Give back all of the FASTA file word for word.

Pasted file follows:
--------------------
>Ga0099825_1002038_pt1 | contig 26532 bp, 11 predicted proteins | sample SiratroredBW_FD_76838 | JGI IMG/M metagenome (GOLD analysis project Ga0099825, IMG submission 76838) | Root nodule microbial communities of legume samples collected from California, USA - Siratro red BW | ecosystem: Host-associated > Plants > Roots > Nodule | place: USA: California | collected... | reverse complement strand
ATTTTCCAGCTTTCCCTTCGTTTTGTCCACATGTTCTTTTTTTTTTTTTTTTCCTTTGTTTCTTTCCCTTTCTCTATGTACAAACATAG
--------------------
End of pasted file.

>Ga0099825_1002038_pt1 | contig 26532 bp, 11 predicted proteins | sample SiratroredBW_FD_76838 | JGI IMG/M metagenome (GOLD analysis project Ga0099825, IMG submission 76838) | Root nodule microbial communities of legume samples collected from California, USA - Siratro red BW | ecosystem: Host-associated > Plants > Roots > Nodule | place: USA: California | collected... | reverse complement strand
ATTTTCCAGCTTTCCCTTCGTTTTGTCCACATGTTCTTTTTTTTTTTTTTTTCCTTTGTTTCTTTCCCTTTCTCTATGTACAAACATAG